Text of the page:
The title of "The Bad Batch," Ana Lily Amirpour's arid and feverish new movie, refers to the assorted undesirables who have been exiled by the U.S. government to a vast and barely habitable stretch of Texas wasteland. Under a merciless sun, a sullen new arrival named Arlen (the British actress Suki Waterhouse) is promptly captured by a gang of iron-pumping cannibals who tie her up, drug her and divest her of an arm and a leg.
Arlen escapes, barely, and finds her way to a makeshift town of losers and drifters, noodle carts and shipping containers laughably known as Comfort. Ruled over by a self-styled messiah/drug dealer/harem-keeper known as the Dream (Keanu Reeves), Comfort is a slight improvement on Arlen's previous situation. But it's still no country for old men or young women — or, for that matter, a little girl named Honey (Jayda Fink) and her bunny rabbit, both token symbols of innocence in this dust-choked dystopia.
Honey's father is a towering slab of muscle named Miami Man, a reference to his Cuban expatriate roots that is helpfully tattooed across his impossibly bulked-up chest. He's played by Jason Momoa, the smoldering Dothraki warlord Khal Drogo on "Game of Thrones" who will play Aquaman in the forthcoming DC Comics movies. Framed here against staggering desert vistas, Momoa is not so much man as monolith, as slab-like and expressively inarticulate as the obelisk in "2001: A Space Odyssey."
Any Stanley Kubrick influence is otherwise absent from "The Bad Batch," a marriage of grindhouse horror and acid western that feels conceived under the spell of Sergio Leone, Alejandro Jodorowsky, George Miller and Quentin Tarantino. It's the second feature film written and directed by Amirpour; her justly acclaimed 2014 debut, the Iranian vampire thriller "A Girl Walks Home Alone at Night," established her as a formalist of striking confidence.
The visual and sonic acumen of that film is also evident in "The Bad Batch," from its killer electronic soundtrack to the shimmering, sun-blasted widescreen images captured by the cinematographer Lyle Vincent. (Texas is played, sensationally, by the squatter community of Slab City, Calif.) The movie is a spellbinding physical object, a thing of ramshackle buildings and endless horizons, that begs to be seen on the big screen if at all.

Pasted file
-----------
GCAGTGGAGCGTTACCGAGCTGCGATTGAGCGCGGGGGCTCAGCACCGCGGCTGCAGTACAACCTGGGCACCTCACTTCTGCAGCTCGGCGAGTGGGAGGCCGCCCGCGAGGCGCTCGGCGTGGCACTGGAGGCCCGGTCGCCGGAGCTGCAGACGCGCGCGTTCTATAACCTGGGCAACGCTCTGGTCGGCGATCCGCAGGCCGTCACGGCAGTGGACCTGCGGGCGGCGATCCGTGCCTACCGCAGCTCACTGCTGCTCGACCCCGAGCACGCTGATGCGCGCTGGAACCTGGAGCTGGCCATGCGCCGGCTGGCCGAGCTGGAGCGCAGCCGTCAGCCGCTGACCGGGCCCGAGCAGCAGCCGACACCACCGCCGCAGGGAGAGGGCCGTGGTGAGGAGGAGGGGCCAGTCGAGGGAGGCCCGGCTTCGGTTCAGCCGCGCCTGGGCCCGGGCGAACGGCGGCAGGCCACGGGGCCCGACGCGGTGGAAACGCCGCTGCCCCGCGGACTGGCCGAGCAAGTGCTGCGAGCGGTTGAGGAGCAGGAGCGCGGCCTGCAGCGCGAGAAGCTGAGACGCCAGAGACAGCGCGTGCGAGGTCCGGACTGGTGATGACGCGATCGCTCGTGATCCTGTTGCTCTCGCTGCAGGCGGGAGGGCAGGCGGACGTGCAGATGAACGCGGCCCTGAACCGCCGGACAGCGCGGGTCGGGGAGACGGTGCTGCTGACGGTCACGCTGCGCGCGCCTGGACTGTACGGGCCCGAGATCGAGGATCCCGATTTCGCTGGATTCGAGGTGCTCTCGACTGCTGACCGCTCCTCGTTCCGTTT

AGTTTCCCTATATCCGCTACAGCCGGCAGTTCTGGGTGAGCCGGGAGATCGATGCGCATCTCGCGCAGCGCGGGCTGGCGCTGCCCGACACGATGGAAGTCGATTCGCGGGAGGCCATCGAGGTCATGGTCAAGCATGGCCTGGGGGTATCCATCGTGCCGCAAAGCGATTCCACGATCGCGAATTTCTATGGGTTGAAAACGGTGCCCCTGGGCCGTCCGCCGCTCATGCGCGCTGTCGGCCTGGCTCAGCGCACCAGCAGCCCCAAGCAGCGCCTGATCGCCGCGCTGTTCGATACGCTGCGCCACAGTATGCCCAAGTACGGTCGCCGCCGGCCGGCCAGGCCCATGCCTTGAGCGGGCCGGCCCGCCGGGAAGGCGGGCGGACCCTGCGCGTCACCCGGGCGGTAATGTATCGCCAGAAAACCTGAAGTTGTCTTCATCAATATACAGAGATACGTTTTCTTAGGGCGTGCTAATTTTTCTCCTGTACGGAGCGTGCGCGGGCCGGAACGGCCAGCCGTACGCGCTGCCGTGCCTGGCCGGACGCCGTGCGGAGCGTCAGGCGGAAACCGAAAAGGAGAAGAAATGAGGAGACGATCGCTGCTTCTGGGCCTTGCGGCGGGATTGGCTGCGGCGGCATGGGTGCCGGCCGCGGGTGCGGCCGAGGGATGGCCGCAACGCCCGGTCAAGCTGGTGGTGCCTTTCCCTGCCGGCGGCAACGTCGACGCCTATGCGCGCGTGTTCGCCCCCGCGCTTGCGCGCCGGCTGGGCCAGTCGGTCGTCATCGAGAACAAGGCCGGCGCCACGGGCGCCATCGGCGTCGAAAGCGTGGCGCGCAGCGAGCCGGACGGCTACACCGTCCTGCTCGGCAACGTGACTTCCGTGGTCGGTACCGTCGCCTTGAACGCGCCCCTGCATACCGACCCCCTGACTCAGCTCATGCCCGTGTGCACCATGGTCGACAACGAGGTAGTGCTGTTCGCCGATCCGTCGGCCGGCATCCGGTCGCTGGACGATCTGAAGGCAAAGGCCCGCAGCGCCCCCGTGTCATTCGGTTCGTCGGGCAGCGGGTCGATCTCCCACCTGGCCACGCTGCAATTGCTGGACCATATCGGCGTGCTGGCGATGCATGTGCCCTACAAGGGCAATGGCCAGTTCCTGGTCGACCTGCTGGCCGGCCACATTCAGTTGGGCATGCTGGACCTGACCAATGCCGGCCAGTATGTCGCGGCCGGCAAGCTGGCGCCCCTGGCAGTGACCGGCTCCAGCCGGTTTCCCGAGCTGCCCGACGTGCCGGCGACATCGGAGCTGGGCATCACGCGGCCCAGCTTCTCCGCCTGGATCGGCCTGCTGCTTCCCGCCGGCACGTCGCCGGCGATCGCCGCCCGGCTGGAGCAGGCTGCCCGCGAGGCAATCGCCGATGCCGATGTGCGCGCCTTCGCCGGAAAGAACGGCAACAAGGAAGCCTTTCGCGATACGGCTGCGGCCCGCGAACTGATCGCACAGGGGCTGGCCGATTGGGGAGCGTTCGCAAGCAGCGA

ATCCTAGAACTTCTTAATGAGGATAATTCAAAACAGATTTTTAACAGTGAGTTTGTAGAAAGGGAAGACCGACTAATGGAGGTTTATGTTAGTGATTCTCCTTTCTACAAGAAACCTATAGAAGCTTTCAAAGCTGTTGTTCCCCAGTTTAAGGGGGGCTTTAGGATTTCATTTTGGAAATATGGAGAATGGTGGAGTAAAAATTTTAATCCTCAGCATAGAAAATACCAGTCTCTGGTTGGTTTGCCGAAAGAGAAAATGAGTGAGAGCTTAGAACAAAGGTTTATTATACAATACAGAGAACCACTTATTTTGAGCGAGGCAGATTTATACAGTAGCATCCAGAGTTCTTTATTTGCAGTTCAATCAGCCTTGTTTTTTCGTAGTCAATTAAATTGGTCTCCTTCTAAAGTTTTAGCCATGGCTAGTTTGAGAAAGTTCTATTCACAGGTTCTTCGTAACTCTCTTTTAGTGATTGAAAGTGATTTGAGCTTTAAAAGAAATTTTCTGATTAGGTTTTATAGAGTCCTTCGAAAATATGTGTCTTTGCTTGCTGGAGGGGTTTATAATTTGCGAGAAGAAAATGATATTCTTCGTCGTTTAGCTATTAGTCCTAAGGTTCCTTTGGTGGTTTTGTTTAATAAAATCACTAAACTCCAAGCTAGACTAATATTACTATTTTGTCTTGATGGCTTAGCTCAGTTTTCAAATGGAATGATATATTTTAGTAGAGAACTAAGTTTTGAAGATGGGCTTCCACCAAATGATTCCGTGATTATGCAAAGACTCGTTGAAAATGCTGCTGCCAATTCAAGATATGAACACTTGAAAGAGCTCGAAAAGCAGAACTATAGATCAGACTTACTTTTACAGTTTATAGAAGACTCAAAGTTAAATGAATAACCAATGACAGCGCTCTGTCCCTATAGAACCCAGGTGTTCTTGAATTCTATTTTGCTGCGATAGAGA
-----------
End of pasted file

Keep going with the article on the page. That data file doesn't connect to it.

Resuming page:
But here Amirpour's stylistic flair must work overtime to fill the gaps in an increasingly patchy and wayward narrative. Pauses and longueurs can be effective, particularly in a setting where a measure of tedium comes with the wide-open terrain, but the deliberation of the pacing is not warranted by the film's thin, circuitous story.
Punctuating its long stretches of desert-wandering indolence with quick, brutal spasms of violence, "The Bad Batch" eventually coalesces around the tenuous bond that forms between Arlen, armed with a pistol and a prosthetic leg, and Miami Man, who's handy with a cleaver and other sharp objects. Their mission is to find and rescue Honey, a familiar if effective point of entry into an unflattering mirror on America, in all its pointless savagery, sexual exploitation, class oppression and rapacious capitalism run amok.
Yeah, I don't entirely buy it, either. As a politically barbed fantasy, "The Bad Batch" is intriguing but facile; as a bid for cult-classic status, it's strained and self-conscious (though it is fun to see Reeves pimping and Jim Carrey slumming as a mute vagrant). Amirpour has vision to burn, and inside this not-so-bad batch of splendid atmospherics and half-baked ideas is a leaner, sharper movie trying to chew its way out.
'The Bad Batch'
Rating: R, for violence, language, some drug content and brief nudity
Running time: 1 hour, 58 minutes
Playing: ArcLight Cinemas, Hollywood